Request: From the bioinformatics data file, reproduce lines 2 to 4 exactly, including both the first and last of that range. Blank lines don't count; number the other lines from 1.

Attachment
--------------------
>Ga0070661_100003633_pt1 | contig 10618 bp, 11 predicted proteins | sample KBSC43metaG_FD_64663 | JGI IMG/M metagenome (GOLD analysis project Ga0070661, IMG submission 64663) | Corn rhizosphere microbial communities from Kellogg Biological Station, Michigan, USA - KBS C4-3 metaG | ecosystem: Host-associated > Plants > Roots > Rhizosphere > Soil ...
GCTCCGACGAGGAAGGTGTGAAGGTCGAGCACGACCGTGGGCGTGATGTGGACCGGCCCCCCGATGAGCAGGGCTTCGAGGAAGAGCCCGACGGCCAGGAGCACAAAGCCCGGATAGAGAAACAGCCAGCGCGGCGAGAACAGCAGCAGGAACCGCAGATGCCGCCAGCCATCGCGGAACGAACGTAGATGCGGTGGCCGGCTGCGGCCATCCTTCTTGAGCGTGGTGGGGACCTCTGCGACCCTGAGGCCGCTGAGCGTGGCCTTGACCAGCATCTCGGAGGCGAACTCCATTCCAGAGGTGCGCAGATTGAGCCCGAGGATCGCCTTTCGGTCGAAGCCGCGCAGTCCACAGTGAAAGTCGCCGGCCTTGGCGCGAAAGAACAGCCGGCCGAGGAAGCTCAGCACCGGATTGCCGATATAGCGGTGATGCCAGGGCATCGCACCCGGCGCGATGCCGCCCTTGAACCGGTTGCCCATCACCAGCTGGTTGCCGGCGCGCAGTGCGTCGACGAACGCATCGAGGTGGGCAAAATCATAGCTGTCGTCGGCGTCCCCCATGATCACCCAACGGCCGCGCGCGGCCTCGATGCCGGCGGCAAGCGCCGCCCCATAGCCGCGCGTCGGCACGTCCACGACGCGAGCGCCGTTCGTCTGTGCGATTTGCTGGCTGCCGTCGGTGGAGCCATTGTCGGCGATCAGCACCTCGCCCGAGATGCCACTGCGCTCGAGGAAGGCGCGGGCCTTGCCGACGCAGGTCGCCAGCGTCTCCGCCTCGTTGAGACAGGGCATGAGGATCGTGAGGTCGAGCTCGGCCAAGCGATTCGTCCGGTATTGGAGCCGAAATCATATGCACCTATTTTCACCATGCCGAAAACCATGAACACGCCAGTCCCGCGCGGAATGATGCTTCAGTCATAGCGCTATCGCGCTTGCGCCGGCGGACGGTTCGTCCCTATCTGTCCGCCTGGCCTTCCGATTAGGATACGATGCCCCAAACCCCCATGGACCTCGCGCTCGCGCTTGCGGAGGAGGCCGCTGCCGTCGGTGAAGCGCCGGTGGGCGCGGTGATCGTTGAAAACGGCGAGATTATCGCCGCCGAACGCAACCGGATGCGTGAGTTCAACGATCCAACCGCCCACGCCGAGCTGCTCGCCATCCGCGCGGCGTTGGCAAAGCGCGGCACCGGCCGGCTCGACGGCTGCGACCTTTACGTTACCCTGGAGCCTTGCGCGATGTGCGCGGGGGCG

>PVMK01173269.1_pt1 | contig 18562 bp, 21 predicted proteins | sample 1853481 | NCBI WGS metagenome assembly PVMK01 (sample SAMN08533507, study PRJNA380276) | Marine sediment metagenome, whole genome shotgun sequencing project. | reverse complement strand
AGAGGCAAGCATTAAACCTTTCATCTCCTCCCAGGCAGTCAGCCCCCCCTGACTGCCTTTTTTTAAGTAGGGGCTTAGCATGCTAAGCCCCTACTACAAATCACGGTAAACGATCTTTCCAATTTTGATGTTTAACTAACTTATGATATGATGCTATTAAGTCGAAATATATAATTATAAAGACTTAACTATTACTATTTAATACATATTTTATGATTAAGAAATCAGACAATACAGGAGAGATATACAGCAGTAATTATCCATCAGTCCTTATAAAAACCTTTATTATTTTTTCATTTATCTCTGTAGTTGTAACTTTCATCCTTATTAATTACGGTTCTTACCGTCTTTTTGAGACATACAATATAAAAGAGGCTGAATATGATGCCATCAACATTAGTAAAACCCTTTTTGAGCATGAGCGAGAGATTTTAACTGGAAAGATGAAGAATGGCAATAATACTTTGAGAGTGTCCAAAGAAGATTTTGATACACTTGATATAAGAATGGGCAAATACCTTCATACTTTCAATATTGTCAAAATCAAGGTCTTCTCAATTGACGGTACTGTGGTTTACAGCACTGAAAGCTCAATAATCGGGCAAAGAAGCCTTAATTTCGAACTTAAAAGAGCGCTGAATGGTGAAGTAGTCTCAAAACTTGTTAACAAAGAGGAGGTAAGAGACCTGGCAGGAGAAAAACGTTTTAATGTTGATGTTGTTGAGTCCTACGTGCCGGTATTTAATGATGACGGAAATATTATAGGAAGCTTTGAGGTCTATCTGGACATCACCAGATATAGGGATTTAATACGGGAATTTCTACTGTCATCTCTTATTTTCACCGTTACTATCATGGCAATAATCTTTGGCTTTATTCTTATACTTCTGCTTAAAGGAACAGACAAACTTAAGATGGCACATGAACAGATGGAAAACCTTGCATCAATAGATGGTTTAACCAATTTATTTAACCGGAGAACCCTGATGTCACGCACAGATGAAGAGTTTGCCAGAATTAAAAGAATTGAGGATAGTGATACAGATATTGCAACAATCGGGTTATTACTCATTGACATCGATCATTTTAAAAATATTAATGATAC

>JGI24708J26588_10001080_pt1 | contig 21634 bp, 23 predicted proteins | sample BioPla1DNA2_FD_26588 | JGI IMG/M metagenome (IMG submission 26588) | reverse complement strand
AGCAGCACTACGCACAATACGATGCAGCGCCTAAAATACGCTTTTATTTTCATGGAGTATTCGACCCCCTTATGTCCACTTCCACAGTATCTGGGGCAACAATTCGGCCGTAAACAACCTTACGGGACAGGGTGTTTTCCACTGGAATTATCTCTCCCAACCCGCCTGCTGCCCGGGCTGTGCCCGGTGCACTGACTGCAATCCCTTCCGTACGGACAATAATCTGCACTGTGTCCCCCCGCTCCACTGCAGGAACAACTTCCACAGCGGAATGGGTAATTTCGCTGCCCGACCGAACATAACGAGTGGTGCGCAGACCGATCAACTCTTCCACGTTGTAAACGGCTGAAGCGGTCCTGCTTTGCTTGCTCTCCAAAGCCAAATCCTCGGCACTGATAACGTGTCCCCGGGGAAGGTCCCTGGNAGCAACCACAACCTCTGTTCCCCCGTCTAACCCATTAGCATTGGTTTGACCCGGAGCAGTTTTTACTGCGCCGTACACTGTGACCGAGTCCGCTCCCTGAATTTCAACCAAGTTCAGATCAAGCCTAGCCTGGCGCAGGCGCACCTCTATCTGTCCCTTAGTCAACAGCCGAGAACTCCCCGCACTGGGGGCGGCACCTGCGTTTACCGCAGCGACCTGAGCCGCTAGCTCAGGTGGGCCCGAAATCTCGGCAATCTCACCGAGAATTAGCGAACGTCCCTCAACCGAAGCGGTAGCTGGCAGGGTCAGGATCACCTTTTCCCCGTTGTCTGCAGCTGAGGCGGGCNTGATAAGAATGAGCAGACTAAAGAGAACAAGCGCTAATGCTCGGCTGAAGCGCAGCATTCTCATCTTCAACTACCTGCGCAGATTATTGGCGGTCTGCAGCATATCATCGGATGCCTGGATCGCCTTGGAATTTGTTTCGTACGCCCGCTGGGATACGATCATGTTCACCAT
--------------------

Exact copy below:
GCTCCGACGAGGAAGGTGTGAAGGTCGAGCACGACCGTGGGCGTGATGTGGACCGGCCCCCCGATGAGCAGGGCTTCGAGGAAGAGCCCGACGGCCAGGAGCACAAAGCCCGGATAGAGAAACAGCCAGCGCGGCGAGAACAGCAGCAGGAACCGCAGATGCCGCCAGCCATCGCGGAACGAACGTAGATGCGGTGGCCGGCTGCGGCCATCCTTCTTGAGCGTGGTGGGGACCTCTGCGACCCTGAGGCCGCTGAGCGTGGCCTTGACCAGCATCTCGGAGGCGAACTCCATTCCAGAGGTGCGCAGATTGAGCCCGAGGATCGCCTTTCGGTCGAAGCCGCGCAGTCCACAGTGAAAGTCGCCGGCCTTGGCGCGAAAGAACAGCCGGCCGAGGAAGCTCAGCACCGGATTGCCGATATAGCGGTGATGCCAGGGCATCGCACCCGGCGCGATGCCGCCCTTGAACCGGTTGCCCATCACCAGCTGGTTGCCGGCGCGCAGTGCGTCGACGAACGCATCGAGGTGGGCAAAATCATAGCTGTCGTCGGCGTCCCCCATGATCACCCAACGGCCGCGCGCGGCCTCGATGCCGGCGGCAAGCGCCGCCCCATAGCCGCGCGTCGGCACGTCCACGACGCGAGCGCCGTTCGTCTGTGCGATTTGCTGGCTGCCGTCGGTGGAGCCATTGTCGGCGATCAGCACCTCGCCCGAGATGCCACTGCGCTCGAGGAAGGCGCGGGCCTTGCCGACGCAGGTCGCCAGCGTCTCCGCCTCGTTGAGACAGGGCATGAGGATCGTGAGGTCGAGCTCGGCCAAGCGATTCGTCCGGTATTGGAGCCGAAATCATATGCACCTATTTTCACCATGCCGAAAACCATGAACACGCCAGTCCCGCGCGGAATGATGCTTCAGTCATAGCGCTATCGCGCTTGCGCCGGCGGACGGTTCGTCCCTATCTGTCCGCCTGGCCTTCCGATTAGGATACGATGCCCCAAACCCCCATGGACCTCGCGCTCGCGCTTGCGGAGGAGGCCGCTGCCGTCGGTGAAGCGCCGGTGGGCGCGGTGATCGTTGAAAACGGCGAGATTATCGCCGCCGAACGCAACCGGATGCGTGAGTTCAACGATCCAACCGCCCACGCCGAGCTGCTCGCCATCCGCGCGGCGTTGGCAAAGCGCGGCACCGGCCGGCTCGACGGCTGCGACCTTTACGTTACCCTGGAGCCTTGCGCGATGTGCGCGGGGGCG

>PVMK01173269.1_pt1 | contig 18562 bp, 21 predicted proteins | sample 1853481 | NCBI WGS metagenome assembly PVMK01 (sample SAMN08533507, study PRJNA380276) | Marine sediment metagenome, whole genome shotgun sequencing project. | reverse complement strand
AGAGGCAAGCATTAAACCTTTCATCTCCTCCCAGGCAGTCAGCCCCCCCTGACTGCCTTTTTTTAAGTAGGGGCTTAGCATGCTAAGCCCCTACTACAAATCACGGTAAACGATCTTTCCAATTTTGATGTTTAACTAACTTATGATATGATGCTATTAAGTCGAAATATATAATTATAAAGACTTAACTATTACTATTTAATACATATTTTATGATTAAGAAATCAGACAATACAGGAGAGATATACAGCAGTAATTATCCATCAGTCCTTATAAAAACCTTTATTATTTTTTCATTTATCTCTGTAGTTGTAACTTTCATCCTTATTAATTACGGTTCTTACCGTCTTTTTGAGACATACAATATAAAAGAGGCTGAATATGATGCCATCAACATTAGTAAAACCCTTTTTGAGCATGAGCGAGAGATTTTAACTGGAAAGATGAAGAATGGCAATAATACTTTGAGAGTGTCCAAAGAAGATTTTGATACACTTGATATAAGAATGGGCAAATACCTTCATACTTTCAATATTGTCAAAATCAAGGTCTTCTCAATTGACGGTACTGTGGTTTACAGCACTGAAAGCTCAATAATCGGGCAAAGAAGCCTTAATTTCGAACTTAAAAGAGCGCTGAATGGTGAAGTAGTCTCAAAACTTGTTAACAAAGAGGAGGTAAGAGACCTGGCAGGAGAAAAACGTTTTAATGTTGATGTTGTTGAGTCCTACGTGCCGGTATTTAATGATGACGGAAATATTATAGGAAGCTTTGAGGTCTATCTGGACATCACCAGATATAGGGATTTAATACGGGAATTTCTACTGTCATCTCTTATTTTCACCGTTACTATCATGGCAATAATCTTTGGCTTTATTCTTATACTTCTGCTTAAAGGAACAGACAAACTTAAGATGGCACATGAACAGATGGAAAACCTTGCATCAATAGATGGTTTAACCAATTTATTTAACCGGAGAACCCTGATGTCACGCACAGATGAAGAGTTTGCCAGAATTAAAAGAATTGAGGATAGTGATACAGATATTGCAACAATCGGGTTATTACTCATTGACATCGATCATTTTAAAAATATTAATGATAC